A number of US states are seeking to alter federal abortion laws by passing “heartbeat bills” and “trigger laws.” The timing of these moves makes sense, as the Supreme Court has become increasingly conservative. Nonetheless, these laws have no effect on the present because they have either been ruled unconstitutional or only take effect in a hypothetical, future world. While state legislatures have the right to challenge the federal government in the US system of federalism, the current efforts on this front appear to be misguided.

by Yutian Cai

Following the scandal of Russian interference with 2016 US presidential election and Iranian fake political accounts, Facebook is involved in yet another scandal, this time accused of inciting the Rohingya genocide in Myanmar. Although Facebook has already taken part of the blame for this incident by publicly acknowledging it has been too slow to act in prevention, this paper argues that Facebook is not ethically responsible for this tragedy given that Myanmar military government has violated Facebook’s intention in its use of it as a propaganda platform, and that Facebook arguably could not have unforeseen and thus better prevented this incidence. Instead, this paper recommends that policymakers focus more on attempts to regulate and eliminate inappropriate cyber activities with the help of Facebook instead of letting social media like Facebook take the blame.

by Makeila Jamison

In October 2017, a Federal Bureau of Investigation report was leaked which identified a movement of “Black Identity Extremists” (BIE) who pose a threat to law enforcement. According to the report, there have been a strung of violent premeditated crimes against law enforcement that were orchestrated based on perceived racial injustice in the criminal justice system. Not only does the report speak of a nonexistent movement but it overlooks the truth of racial injustice and amplifies the stereotypical criminality of Black people, giving law enforcement cause to act violently against Black activists and Black people in general. The FBI seems to be following the trajectory they began in the 1960s when they used a counterintelligence program specifically to target Black civil rights organizations, using illegal tactics in the process. All of these factors require that actions be taken to address the situation. The Brennan Center for Justice has made several demands that would help to rectify the impacts of the BIE report and prevent future occurrences of racism, insensitivity and inaccuracy in the FBI.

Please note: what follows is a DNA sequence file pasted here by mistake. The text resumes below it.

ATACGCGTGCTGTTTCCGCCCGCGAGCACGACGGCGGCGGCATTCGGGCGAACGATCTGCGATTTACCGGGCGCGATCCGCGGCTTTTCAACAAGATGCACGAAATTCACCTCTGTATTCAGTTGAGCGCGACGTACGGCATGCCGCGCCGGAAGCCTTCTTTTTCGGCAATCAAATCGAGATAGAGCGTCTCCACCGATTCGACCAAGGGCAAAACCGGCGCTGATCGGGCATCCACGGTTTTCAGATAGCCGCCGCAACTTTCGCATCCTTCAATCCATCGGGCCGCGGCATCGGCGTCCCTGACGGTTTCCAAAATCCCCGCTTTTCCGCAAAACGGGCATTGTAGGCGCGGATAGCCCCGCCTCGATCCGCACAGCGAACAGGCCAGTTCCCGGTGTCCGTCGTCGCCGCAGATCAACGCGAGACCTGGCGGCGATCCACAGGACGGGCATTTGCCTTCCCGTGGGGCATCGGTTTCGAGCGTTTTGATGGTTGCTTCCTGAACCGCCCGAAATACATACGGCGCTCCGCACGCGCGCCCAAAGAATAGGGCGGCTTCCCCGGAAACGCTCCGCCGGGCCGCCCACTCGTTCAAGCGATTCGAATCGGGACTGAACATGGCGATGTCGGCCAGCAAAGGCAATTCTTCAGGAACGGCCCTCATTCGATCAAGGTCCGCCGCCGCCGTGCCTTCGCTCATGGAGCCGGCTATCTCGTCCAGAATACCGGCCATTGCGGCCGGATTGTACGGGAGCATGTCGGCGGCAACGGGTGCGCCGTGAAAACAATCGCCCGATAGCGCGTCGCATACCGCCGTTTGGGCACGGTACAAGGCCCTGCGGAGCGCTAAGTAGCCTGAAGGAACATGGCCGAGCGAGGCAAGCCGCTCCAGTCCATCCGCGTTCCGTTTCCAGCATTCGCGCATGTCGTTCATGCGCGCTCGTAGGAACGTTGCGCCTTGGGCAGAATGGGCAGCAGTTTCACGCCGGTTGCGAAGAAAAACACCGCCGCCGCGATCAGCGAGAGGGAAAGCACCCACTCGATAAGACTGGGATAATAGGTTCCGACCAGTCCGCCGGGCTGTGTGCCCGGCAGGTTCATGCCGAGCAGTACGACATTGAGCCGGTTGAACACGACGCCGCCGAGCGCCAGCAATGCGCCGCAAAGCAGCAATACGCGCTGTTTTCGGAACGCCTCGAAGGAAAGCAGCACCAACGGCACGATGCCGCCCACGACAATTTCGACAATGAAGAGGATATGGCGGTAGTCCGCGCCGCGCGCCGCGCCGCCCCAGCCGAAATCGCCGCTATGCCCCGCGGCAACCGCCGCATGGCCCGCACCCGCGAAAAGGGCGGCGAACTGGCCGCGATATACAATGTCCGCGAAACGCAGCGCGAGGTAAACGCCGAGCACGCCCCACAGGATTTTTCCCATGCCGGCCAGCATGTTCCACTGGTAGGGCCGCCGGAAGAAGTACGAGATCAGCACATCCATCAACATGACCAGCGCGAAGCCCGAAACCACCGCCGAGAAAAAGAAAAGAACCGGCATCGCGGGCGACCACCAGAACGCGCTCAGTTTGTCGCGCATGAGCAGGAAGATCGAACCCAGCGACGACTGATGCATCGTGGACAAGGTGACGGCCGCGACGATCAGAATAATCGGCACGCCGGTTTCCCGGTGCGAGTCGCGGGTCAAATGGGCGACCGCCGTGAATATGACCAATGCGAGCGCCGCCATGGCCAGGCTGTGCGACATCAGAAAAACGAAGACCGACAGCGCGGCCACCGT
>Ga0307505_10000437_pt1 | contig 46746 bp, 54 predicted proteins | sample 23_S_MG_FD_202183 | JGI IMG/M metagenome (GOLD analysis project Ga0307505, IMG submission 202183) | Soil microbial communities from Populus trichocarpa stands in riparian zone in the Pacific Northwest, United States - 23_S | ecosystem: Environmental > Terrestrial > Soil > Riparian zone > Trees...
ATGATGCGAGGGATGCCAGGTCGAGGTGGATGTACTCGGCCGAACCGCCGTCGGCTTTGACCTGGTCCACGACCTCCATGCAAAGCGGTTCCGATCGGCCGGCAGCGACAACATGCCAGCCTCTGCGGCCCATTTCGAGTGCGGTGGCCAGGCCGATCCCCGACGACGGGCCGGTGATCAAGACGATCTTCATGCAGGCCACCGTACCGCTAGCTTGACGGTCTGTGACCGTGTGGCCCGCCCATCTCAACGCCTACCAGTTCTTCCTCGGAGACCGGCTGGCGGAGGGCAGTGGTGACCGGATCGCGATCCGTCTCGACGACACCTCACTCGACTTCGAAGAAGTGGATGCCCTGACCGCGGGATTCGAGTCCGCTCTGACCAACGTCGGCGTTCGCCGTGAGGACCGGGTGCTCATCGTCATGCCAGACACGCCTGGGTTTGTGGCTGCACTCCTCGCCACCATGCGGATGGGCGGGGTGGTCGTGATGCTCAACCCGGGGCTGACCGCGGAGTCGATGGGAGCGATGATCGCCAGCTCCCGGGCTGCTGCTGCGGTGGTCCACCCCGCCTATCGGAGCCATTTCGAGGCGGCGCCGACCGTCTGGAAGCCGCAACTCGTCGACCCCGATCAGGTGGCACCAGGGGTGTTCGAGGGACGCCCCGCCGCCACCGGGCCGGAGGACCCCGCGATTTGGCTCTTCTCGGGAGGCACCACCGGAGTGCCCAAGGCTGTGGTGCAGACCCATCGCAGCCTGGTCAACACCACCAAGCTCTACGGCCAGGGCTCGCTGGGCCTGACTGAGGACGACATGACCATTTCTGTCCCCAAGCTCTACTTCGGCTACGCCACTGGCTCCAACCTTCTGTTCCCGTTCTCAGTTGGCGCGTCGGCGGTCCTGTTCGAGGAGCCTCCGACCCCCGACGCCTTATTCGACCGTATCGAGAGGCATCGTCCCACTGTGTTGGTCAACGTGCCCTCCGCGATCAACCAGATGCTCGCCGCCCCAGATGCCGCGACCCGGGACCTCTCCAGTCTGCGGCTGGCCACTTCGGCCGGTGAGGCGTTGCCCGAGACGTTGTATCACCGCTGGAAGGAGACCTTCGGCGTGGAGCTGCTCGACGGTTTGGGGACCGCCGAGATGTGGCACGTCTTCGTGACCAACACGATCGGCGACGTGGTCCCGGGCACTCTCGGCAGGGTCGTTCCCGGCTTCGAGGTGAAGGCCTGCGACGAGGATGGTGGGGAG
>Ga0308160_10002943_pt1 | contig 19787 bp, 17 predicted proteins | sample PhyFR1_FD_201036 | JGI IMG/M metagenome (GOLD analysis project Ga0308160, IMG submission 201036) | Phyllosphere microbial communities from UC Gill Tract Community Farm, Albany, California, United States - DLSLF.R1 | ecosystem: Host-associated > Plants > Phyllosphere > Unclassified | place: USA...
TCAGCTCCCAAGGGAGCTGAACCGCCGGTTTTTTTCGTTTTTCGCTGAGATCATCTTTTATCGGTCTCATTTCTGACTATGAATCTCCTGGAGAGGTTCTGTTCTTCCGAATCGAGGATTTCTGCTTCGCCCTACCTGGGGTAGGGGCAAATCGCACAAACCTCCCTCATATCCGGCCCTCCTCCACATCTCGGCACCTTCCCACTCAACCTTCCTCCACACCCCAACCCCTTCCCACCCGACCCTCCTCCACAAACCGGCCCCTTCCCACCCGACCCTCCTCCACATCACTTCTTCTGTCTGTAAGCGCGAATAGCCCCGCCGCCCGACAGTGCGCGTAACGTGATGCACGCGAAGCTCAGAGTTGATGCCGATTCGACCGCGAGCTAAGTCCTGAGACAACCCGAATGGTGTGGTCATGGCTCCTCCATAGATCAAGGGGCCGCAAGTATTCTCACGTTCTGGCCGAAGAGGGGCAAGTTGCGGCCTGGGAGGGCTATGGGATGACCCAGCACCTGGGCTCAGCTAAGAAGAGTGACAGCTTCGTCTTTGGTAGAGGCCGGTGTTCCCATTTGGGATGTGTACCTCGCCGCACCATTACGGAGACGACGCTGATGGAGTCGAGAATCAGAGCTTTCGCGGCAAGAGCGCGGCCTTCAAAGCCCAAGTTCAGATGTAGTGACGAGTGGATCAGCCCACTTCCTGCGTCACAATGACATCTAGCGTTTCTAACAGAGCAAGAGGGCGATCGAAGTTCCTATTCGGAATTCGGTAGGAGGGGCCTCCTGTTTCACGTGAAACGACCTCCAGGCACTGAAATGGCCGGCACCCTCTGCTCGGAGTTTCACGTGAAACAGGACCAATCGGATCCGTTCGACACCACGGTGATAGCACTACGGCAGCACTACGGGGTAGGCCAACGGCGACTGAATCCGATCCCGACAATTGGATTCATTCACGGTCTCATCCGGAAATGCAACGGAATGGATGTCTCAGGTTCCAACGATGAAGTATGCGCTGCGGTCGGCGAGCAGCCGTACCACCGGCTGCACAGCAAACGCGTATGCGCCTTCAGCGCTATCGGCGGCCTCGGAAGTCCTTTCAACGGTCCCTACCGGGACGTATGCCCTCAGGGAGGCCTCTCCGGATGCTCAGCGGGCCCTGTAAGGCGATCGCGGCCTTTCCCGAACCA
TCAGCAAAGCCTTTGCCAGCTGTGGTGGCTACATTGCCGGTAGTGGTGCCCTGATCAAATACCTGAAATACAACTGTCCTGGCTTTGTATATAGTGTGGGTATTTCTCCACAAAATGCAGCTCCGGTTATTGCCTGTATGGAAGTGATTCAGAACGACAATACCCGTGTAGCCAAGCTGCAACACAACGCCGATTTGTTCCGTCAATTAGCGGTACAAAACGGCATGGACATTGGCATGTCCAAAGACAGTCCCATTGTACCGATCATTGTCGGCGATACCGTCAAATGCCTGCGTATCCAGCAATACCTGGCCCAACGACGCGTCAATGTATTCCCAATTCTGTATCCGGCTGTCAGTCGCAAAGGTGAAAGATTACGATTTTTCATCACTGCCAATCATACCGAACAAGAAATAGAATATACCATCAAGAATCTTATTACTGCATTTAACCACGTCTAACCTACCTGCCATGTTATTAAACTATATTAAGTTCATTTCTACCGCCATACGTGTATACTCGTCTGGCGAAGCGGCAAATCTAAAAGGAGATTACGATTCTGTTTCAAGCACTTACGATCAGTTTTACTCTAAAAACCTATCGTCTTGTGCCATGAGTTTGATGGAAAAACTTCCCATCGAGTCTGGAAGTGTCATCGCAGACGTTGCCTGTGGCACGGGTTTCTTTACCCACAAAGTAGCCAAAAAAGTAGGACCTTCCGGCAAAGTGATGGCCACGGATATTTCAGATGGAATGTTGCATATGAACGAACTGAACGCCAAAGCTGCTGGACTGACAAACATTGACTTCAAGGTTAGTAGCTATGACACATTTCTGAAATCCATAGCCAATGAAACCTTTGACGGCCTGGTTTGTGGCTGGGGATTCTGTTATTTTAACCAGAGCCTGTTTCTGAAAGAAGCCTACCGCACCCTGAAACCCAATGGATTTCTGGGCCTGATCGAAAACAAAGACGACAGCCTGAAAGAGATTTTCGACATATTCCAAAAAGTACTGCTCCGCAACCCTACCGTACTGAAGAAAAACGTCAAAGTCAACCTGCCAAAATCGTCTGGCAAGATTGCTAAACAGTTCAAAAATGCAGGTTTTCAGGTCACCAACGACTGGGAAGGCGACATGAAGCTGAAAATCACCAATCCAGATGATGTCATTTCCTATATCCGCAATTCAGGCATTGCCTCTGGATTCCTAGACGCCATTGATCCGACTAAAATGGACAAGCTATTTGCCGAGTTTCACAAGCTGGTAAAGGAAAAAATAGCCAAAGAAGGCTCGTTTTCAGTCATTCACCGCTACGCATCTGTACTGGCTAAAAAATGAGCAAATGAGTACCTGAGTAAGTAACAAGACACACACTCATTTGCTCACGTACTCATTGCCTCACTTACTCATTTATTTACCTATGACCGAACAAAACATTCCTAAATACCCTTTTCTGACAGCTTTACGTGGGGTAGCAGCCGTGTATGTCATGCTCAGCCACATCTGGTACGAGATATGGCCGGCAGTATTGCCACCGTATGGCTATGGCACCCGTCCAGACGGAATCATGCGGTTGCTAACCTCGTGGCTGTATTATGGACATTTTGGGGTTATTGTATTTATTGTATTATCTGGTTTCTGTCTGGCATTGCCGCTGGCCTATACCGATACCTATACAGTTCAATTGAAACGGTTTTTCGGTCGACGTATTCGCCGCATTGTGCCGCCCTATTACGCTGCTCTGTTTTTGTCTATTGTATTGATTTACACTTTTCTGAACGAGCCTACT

by Joshua Walton

For decades the landowning class has been profiting billions off of American taxpayers. Farm subsidies have redistributed immense sums of money from the average taxpayer to the wealthiest landowners and agricultural corporations in the world. Along with exploiting domestic consumers, agricultural producers in wealthy countries have also severely exploited foreign countries dumping their subsidize goods on foreign markets, devastating foreign producers in poor countries as well as developing countries’ economies in general. However, after years of negotiations and lobbying by developing countries, the World Trade Organization has made decisions to correct some of these wrongs by abolishing foreign dumping. Wealthy landowners still hold enormous amounts of subsidize wealth and power, but the developed world is fighting back.

by Naomi Davy

The recent lawsuit against Harvard University, in which a group of Asian American students sued the university for discriminating against Asians in their attempt to diversify the campus, has raised questions across the country about the virtues as well as constitutionality of Affirmative Action. Although some view affirmative actions as a means by which colleges and universities can contextualize applications and diversify their student body by factoring race into the admissions process, others see it as overt racial discrimination that is unnecessary in the twenty-first century. The question that prevails to this day is whether or not the Constitution allows for such a provision.

by Humza Jilani

This article is an evaluation of the ongoing case Flowers v. Mississippi before the Supreme Court and the evidence provided by the defense indicating a pattern of racially-motivated peremptory challenges by the prosecution.  It analyzes the jurisprudential context of the case and demonstrates how the precedent set in Batson v. Kentucky (1986) on the role of race in peremptory challenges is relevant to understanding the dynamics at play in the case.